The Achievable Dream 5-part series - the definitive guide on DVD for planning your motorcycle adventure. Get Ready! covers planning, paperwork, medical and many other topics! "Inspirational and Awesome!" See the trailer here!
Gear Up! is a 2-DVD set, 6 hours! Which bike is right for me? How do I prepare the bike? What stuff do I need - riding gear, clothing, camping gear, first aid kit, tires, maps and GPS? What don't I need? How do I pack it all in? Lots of opinions from over 150 travellers! "This DVD will save you a fortune!"See the trailer here!
So you've done it - got inspired, planned your trip, packed your stuff and you're on the road! This section is about staying healthy, happy and secure on your motorcycle adventure. And crossing borders, war zones or oceans!
On the Road! is 5.5 hours of the tips and advice you need to cross borders, break down language barriers, overcome culture shock, ship the bike and deal with breakdowns and emergencies."Just makes me want to pack up and go!" See the trailer here!
Tire Changing!Grant demystifies the black art of Tire Changing and Repair to help you STAY on the road! "Very informative and practical." See the trailer here!
Ladies on the Loose! For the first time ever, a motorcycle travel DVD made for women, by women! These intrepid women share their tips to help you plan your own motorcycle adventure. They also answer the women-only questions, and entertain you with amazing tales from the road! Presented by Lois Pryce, veteran solo traveller through South America and Africa and author of 'Lois on the Loose', and 'Red Tape and White Knuckles.'
"It has me all fired up to go out on my own adventure!" See the trailer here!
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Travel BooksMotorcycle and travel books to inspire and inform you!
DVDs - Watch and Learn!
Horizons Unlimited presents!
Achievable Dream The definitive guide to planning your motorcycle adventure! This insanely ambitious 2-year project has produced an informative and entertaining 5-part, 18 hour DVD series. "The ultimate round the world rider's how-to DVD!" MCN UK.
Collectors Box SetAll 5 DVDs with a custom printed slip case. "The series is 'free' because the tips and advice will save much more than you spend on buying the DVD's."
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I'm looking for a 4x4, mainly to travel around in the south-eastern part of Africa (between ethiopia and south-africa), and I'm planning to spend the € on the trip rather then the car.
Reasonable young vehicles at an affordable price popping up in the adds here are:
Land Rover Discovery
Also on my shortlist, but typically too expensive are:
Mitsubischi L300 4x3
and nissan/mitsubichi pick-ups.
I know the disco pretty well (did trans africa in one), and I'm pretty confident about the patrol and the Pajero, but what about the rest? (I'm less concerned about off road capabillities, more about spares and repairabillity).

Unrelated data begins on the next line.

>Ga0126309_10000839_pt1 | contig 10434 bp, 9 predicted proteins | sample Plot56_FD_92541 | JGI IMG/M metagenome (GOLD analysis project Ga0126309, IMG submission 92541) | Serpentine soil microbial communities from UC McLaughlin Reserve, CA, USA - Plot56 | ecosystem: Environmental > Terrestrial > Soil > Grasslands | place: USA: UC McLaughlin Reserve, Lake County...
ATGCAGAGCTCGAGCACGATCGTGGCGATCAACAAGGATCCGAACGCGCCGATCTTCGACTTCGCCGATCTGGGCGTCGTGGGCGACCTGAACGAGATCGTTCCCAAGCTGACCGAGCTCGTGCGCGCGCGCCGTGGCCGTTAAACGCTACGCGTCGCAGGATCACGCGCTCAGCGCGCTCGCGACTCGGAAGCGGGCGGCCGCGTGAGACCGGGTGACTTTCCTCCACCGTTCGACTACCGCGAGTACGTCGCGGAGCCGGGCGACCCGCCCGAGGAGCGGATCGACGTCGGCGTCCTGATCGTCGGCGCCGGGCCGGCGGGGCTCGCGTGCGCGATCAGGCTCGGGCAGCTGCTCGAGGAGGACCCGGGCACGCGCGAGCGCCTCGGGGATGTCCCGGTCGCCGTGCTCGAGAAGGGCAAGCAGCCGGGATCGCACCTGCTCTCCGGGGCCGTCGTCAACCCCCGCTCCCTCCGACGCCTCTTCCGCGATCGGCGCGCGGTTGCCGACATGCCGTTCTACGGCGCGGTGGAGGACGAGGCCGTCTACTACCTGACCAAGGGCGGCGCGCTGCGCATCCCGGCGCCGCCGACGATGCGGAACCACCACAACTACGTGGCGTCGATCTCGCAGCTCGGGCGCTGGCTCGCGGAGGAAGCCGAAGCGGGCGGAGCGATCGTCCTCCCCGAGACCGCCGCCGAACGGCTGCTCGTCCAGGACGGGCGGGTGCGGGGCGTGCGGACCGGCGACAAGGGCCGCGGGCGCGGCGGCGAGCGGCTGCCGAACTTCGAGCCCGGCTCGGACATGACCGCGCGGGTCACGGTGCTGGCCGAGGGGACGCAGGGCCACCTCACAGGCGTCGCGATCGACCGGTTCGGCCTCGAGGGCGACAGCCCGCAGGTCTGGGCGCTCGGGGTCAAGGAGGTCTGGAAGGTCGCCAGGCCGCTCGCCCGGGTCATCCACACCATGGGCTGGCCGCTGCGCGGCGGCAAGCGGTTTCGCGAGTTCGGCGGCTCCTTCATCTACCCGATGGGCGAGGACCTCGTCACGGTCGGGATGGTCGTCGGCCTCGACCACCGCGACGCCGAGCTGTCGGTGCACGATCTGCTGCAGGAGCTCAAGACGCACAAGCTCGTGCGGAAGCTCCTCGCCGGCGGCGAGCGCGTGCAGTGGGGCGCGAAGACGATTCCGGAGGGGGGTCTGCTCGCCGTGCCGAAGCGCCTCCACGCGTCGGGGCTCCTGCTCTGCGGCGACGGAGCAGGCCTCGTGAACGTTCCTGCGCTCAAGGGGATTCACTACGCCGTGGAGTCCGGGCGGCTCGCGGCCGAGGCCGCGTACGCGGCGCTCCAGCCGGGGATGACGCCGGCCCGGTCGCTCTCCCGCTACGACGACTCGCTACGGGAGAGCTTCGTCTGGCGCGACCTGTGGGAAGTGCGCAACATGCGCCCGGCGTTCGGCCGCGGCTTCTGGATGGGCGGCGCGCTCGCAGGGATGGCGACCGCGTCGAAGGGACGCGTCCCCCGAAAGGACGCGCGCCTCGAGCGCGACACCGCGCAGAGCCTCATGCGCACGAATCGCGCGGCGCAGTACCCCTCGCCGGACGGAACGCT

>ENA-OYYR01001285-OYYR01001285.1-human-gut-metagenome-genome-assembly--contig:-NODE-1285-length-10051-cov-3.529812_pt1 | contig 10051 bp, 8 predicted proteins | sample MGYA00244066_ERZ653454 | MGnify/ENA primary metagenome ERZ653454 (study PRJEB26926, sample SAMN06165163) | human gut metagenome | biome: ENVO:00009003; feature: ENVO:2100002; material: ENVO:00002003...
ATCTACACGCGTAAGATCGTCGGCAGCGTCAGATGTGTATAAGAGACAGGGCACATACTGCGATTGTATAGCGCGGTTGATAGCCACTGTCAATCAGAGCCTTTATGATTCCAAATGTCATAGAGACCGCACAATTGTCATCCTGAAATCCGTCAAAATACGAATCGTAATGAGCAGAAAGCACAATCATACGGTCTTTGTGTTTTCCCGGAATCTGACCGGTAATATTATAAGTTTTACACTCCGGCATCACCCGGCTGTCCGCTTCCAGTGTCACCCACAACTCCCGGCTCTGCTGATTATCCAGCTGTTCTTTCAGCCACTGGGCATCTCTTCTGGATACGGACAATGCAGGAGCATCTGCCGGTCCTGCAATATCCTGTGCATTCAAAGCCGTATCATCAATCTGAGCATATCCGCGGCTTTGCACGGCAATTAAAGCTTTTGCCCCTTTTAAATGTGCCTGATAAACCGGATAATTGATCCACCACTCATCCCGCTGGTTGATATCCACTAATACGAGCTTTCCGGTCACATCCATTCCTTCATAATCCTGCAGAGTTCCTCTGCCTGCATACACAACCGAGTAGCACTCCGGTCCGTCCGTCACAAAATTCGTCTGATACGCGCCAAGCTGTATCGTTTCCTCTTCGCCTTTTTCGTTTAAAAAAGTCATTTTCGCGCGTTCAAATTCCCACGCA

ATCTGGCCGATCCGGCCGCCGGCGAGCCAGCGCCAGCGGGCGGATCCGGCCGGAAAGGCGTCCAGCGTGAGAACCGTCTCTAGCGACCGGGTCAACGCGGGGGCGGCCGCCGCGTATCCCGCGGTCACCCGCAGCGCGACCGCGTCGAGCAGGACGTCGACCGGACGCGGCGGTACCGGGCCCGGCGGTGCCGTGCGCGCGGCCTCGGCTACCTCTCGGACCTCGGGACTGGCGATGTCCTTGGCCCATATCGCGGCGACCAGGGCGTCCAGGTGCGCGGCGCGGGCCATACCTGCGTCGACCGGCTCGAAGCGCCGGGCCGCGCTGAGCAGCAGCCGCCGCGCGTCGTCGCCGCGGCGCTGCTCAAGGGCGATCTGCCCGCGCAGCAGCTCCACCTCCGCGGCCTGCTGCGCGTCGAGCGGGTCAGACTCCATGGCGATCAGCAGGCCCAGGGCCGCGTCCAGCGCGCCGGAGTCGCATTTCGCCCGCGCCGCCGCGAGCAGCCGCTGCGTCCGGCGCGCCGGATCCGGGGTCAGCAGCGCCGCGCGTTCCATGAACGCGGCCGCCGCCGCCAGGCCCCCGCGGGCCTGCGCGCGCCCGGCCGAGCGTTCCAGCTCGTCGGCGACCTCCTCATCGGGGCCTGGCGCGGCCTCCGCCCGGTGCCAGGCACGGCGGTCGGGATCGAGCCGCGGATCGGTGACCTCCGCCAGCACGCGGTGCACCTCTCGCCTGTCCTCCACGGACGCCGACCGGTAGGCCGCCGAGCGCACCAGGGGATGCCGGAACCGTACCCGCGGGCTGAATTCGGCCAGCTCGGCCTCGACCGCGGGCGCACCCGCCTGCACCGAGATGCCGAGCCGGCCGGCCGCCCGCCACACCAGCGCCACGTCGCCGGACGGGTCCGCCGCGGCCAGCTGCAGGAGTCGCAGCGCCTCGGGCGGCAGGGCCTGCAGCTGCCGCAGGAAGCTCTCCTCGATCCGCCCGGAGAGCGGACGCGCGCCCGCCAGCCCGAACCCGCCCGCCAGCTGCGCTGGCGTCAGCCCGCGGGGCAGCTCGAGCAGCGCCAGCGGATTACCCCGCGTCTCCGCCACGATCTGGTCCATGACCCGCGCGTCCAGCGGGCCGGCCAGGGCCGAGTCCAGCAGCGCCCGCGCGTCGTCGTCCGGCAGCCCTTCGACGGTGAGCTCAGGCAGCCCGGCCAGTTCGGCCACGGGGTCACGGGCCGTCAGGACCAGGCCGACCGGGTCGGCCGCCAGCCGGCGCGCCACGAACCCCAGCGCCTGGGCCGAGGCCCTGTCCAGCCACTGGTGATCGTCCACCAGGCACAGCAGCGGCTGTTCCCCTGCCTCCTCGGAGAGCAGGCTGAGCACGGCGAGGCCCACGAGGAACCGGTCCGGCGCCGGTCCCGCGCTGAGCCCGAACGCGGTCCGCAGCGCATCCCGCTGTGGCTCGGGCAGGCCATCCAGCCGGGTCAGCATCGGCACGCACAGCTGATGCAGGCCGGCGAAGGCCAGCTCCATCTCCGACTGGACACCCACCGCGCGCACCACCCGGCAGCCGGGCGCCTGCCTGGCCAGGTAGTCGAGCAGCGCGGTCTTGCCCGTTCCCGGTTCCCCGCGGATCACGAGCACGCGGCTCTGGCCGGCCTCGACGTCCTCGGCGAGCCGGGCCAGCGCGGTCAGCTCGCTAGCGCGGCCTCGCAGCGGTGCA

Especially the Daihatsu (I have a 130kkm 1992 example that's never been off road for 2500€ in mind)
I notice there is no up to date reply so I will give u my slightly outdated opinion.
During the 90's I saw many Daihatsus performing well in the Middle East both on and off road.They have a well founded reputation for being very reliable and unbreakable.The downside for touring will be lack of space and possibly spares but you know that already.If u r thinking of much offroading in heavy mud or sand u will find them underpowered BUT definately up to as many rough tracks as u care to throw at them on your trip.
Avoid Opel/Vauxhall and Suzuki-crap cars that will fall apart.
The idea that if a car can be bought cheap, it will be cheap to run is rather misguided. Buy a cheap car here and you will be amazed how much you will have to pay for getting it fixed with imported parts, like DHL deliveries, bribing customs officials, delays and frustration. Look what the locals are up to and then see if it's up to the job.
Which leaves you with rather limited choices: Toyota Landcruiser, Nissan Patrol and LR SIII (if you prefer being sentimental to comfortable).
4Runners / Hilux Surfs (esp. 1st and 2nd Gens) are cheap because they are a VERY undererrated vehicle.
In reality you do not have to take an American "shock & awe" approach to overlanding - many peple overland in the most basic of 2wd vehicles - last week I met a Dutch couple in a DAF panel van: white of course!
If you get the 3.0TD (1KZ-T) turbo'd engine it shares this engine with the thousands of old Prado's and LC II's kicking around and/or it's major parts with all the new Prado's (1KZ-TE) turbo'd, intercooled and SCU'd engine.
The chassis is your basic Hilux ladder but with IFS and torsion bars up front. I upgraded the suspension (OME), wheels (16" steel LC rims) and the radiator (3 to 5 core) before I left the UK.
My only problems (I have a 3.0 TD 4Runner) have been the after market immobiliser (which I stripped out yesterday) and the severe wear and tear that East Africa's roads have subjected the car to:
Steering arm & idler arm
Drive shaft boot
Gear box mountings
Lower and Upper steering arms bushes
Trailing arm bushes
& Rear bump stops